Google Maps is the best mobile mapping tool in the business, Google Keep is a charming and lightweight note app, and Google Translate will get you out of any sticky holiday situation with its offline linguistic aid. Gmail, of course, has become the go-to email app for millions of people, and it's provided here as the default option.
Meanwhile, Google+ is like Facebook, Twitter and Flickr rolled into one, and Hangouts is a super-slick instant messaging and video calling service. There are plenty more handy Google apps where they came from, too.
When it comes to games, the Archos 101 Platinum is placed under a little extra strain. It'll handle the vast majority of the Google Play Store's offerings with ease, but some of the more complex 3D titles give it a few problems.
Ambitious console-style games like Real Racing 3, Respawnables and Dead Trigger 2 are all playable on the 101 Platinum, but I wouldn't say that they run perfectly.
The Archos 101 Platinum is fine for a little casual gaming, but it doesn't quite have the hardware chops - both in terms of its mid-range processor and its underwhelming screen - to sate serious gamers.
I neither expect nor require much from tablet cameras, but the Archos 101 Platinum's 2MP snapper is so bad, I honestly question the purpose of its inclusion other than an extra bullet point on the box.
Never mind the fact that it has the same megapixel count as a modern smartphone's front-facing camera, it's the sheer awfulness of the pictures it captures that really makes us wince.
Pictures lack any hint of sharpness, with an almost webcam-like fuzziness appearing at the edges and in the background of any scene. Colours, too, appear washed out, and any hint of dynamic range causes the camera all manner of problems. Bleached out skies and dull, lifeless foregrounds were common during the test period.
Video is a similarly poor affair, producing distinctly grainy and washed out results in a solitary sub-HD resolution.
In general use, the Archos 101 Platinum's camera is just fine. It utilises the stock Android UI, which is extremely sparse - to the point of feeling unfinished - but intuitive, with clear software buttons and pop-out menus.
I never recommend taking everyday pictures on a tablet, even when that tablet has a half-decent camera. So when I say that the Archos 101 Platinum sits somewhere near the bottom of the pile, I hope you'll get the point.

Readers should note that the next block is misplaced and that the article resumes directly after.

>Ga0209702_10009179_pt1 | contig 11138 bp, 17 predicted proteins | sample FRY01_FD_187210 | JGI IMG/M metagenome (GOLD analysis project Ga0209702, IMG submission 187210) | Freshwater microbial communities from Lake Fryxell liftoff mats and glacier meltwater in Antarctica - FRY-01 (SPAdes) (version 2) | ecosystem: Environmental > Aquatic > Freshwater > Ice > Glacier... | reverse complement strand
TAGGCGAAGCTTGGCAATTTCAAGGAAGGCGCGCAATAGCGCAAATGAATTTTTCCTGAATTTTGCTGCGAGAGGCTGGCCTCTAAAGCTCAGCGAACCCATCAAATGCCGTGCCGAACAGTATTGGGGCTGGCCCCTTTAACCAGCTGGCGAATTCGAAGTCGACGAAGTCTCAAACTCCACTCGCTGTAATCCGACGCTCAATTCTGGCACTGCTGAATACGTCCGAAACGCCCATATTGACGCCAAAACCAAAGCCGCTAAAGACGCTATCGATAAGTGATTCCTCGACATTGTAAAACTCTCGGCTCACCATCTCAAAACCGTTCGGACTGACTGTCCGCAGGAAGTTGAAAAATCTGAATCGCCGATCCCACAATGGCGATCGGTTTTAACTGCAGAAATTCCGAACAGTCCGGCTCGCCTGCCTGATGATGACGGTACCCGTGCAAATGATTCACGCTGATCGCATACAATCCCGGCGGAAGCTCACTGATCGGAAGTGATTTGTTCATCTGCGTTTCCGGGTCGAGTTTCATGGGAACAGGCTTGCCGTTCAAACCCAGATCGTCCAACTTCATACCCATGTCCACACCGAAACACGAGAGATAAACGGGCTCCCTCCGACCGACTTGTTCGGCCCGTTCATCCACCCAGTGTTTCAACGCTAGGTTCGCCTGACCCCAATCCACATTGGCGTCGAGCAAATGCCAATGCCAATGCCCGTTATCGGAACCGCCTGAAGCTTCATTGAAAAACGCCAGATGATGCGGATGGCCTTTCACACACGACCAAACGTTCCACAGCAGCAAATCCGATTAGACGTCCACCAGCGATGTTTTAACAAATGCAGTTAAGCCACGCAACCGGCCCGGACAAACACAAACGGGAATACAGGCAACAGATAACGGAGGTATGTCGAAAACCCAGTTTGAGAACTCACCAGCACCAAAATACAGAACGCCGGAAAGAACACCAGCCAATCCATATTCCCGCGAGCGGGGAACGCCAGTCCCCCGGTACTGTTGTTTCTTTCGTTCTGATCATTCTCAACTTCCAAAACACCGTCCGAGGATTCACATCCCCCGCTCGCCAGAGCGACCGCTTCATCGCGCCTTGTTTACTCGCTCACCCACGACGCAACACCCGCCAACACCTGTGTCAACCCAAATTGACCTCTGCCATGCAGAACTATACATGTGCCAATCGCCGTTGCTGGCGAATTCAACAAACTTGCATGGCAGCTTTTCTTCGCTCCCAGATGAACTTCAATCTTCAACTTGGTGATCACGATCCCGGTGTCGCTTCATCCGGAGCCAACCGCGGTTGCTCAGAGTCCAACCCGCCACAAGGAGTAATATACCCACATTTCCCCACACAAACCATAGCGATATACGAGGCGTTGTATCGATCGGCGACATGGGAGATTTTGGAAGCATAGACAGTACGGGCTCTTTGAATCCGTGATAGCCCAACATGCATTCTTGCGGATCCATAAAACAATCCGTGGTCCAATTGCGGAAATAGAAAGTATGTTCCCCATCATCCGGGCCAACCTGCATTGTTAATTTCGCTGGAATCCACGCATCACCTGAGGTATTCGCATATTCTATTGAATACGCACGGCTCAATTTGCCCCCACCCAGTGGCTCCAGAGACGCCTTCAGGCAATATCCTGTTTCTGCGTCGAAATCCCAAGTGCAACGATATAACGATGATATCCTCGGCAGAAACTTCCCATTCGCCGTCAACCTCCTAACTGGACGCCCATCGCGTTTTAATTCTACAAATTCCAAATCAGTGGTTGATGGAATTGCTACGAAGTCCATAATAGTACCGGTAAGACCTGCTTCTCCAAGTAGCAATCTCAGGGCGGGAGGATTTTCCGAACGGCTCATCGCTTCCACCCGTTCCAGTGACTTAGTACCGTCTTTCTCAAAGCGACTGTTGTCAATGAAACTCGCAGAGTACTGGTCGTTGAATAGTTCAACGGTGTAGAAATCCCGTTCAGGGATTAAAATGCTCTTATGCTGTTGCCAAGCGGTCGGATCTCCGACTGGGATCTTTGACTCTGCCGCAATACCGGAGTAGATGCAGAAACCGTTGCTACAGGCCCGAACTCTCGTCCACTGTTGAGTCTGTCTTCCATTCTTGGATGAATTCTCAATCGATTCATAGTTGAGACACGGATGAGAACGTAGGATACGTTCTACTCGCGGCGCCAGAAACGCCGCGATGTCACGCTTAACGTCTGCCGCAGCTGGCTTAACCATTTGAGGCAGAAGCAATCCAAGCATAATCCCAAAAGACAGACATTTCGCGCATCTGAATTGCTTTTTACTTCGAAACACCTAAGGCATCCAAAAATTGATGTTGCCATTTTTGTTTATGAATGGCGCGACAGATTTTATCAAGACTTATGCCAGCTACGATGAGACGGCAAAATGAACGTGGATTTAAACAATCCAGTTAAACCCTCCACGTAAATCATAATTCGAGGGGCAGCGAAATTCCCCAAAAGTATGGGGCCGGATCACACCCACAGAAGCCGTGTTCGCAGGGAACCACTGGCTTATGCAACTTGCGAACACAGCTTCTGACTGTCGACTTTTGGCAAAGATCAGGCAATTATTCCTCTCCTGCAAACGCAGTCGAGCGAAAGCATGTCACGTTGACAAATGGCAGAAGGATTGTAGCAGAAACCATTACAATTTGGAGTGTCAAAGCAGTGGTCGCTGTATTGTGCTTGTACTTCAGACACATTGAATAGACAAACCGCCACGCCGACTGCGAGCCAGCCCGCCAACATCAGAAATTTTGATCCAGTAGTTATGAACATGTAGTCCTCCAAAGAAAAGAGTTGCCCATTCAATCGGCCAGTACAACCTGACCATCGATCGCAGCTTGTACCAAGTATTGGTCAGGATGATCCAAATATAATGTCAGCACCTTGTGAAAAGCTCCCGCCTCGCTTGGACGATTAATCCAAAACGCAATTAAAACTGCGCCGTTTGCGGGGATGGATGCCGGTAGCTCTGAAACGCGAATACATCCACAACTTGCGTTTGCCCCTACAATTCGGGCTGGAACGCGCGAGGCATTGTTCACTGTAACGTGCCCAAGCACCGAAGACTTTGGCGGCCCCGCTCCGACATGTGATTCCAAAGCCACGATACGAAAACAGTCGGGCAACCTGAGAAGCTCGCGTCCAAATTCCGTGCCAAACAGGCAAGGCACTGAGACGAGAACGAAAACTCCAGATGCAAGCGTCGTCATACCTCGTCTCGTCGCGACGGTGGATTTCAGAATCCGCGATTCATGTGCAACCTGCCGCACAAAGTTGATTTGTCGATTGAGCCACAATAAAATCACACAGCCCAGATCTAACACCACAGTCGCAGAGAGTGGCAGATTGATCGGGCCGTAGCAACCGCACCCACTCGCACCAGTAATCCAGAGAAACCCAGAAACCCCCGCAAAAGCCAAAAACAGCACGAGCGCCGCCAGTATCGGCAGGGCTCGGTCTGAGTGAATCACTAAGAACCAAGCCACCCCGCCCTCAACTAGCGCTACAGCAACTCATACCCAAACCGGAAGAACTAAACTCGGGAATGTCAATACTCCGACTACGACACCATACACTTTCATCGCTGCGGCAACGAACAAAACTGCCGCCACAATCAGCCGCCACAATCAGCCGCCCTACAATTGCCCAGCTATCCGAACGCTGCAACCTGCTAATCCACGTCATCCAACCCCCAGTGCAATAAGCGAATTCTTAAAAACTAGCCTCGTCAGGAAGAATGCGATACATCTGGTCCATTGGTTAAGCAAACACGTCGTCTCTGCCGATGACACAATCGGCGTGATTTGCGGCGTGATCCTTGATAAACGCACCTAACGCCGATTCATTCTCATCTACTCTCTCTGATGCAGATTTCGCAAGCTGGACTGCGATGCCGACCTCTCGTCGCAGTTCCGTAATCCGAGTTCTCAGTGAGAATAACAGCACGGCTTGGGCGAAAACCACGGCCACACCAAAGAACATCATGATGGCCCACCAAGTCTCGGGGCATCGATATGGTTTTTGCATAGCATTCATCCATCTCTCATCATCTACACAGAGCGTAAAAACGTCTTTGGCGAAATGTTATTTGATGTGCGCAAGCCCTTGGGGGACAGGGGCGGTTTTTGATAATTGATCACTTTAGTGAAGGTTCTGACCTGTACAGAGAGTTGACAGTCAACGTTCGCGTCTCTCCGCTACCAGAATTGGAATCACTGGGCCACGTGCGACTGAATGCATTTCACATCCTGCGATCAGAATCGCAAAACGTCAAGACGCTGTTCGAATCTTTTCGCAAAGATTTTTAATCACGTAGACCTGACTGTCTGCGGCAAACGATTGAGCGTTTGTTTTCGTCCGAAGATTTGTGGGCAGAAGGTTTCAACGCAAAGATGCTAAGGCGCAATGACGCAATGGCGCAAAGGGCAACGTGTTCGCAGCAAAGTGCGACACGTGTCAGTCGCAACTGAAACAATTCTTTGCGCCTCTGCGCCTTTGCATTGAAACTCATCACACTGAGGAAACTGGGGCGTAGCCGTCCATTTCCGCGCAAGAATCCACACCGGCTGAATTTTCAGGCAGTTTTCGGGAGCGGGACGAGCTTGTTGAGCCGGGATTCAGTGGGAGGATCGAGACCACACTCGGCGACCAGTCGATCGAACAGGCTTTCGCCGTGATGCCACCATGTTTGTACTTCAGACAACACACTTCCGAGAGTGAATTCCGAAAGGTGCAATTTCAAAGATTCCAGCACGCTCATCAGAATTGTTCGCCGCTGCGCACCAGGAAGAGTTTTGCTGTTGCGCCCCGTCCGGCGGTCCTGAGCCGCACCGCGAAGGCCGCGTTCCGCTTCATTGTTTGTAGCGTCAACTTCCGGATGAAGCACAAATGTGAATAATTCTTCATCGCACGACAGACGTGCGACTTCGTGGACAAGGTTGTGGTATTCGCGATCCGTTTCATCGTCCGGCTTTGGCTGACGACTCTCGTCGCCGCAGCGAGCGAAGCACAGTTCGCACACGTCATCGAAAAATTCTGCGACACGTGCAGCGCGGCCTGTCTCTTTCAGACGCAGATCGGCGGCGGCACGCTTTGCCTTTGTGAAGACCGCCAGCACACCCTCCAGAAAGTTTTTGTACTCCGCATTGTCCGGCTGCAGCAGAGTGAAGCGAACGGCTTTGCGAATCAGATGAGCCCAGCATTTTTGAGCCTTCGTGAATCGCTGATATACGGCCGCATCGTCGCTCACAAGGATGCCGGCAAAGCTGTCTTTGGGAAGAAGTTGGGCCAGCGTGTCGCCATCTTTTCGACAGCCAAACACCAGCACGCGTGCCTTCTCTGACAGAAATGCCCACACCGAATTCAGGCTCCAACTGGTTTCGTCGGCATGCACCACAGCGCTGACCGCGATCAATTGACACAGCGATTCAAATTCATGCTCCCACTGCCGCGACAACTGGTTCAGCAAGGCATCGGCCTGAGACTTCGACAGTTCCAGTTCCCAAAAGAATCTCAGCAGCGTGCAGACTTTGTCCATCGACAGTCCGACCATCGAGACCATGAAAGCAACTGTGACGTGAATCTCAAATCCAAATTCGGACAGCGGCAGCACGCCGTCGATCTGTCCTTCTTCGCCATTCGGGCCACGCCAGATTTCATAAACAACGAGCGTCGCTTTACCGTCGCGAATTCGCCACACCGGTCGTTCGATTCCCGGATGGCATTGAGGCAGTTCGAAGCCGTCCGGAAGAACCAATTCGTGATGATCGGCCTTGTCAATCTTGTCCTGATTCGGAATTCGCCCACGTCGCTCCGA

After a full working day of light usage, which involved checking email, watching a couple of video clips, playing several different games for a couple of minutes apiece, and a little light internet browsing, the Archos 101 Platinum used up a little over 20% of a full charge.
That's not bad at all for a tablet. This was backed up by TechRadar's usual battery test, which involves playing a 90 minute-long 720p video, with the screen brightness set to full.
This finished up with an average of 79% power left in the tank, which is pretty much par for the course for a modern Android device.
The Archos 101 Platinum is one of the cheapest full-sized tablets on the market, yet it still doesn't feel like particularly good value.
For the same £200 price you can get the smaller yet vastly-superior-in-every-way Nexus 7. You can also get the only-slightly-smaller Amazon Kindle Fire HD 8.9, which features a much sharper display and superior build quality.
Of course, here you're getting a pure Android 4.2.2 Jelly Bean experience and quad-core performance, which isn't to be sniffed at.
But when the core experience is compromised by shoddy components and a sub-par screen resolution, as it is here, I'd recommend either downsizing or splashing out a little extra on a Google Nexus 10.
£200 is undoubtedly cheap for a 10.1-inch quad-core tablet, whichever way you look at it.
That's especially so when you consider its relatively modern and unmolested OS. Stock Android Jelly Bean is always welcome around these parts.
Meanwhile the presence of a microSD slot - which is increasingly rare on Android devices - opens the way for cheap-but-bountiful memory expansion.
The Archos 101 Platinum's build quality is dubious to say the least, with a toy-like snap-together feel to its construction.
I'd also question some of the design decisions at play here, such as squeezing all of the controls and ports onto a single edge, and including both a microUSB connection and a separate charger port.
I also find it difficult to recommend any modern tablet - budget or otherwise - with such a low-resolution display as this.
The market is crying out for a more affordable full-sized tablet alternative to the iPad, of that there's no doubt. But the Archos 101 Platinum simply makes too many compromises to be that device.
Its design and build quality are well below what I've come to expect, even from a tablet costing £200, and while it boasts a quad-core processor it's far from the speediest example.
Most of all, thanks to the likes of the Google Nexus 7, Amazon Kindle Fire HD 8.9 and the Tesco Hudl, we've all come to expect a high definition experience from our budget tablets, and the Platinum is found severely lacking on this front.
If you really want a full-sized tablet for less than the price of an iPad, consider splashing out a little extra on the Google Nexus 10. Otherwise, go for one of the above compact alternatives. In either case, you'll be getting a lot more tablet for your money.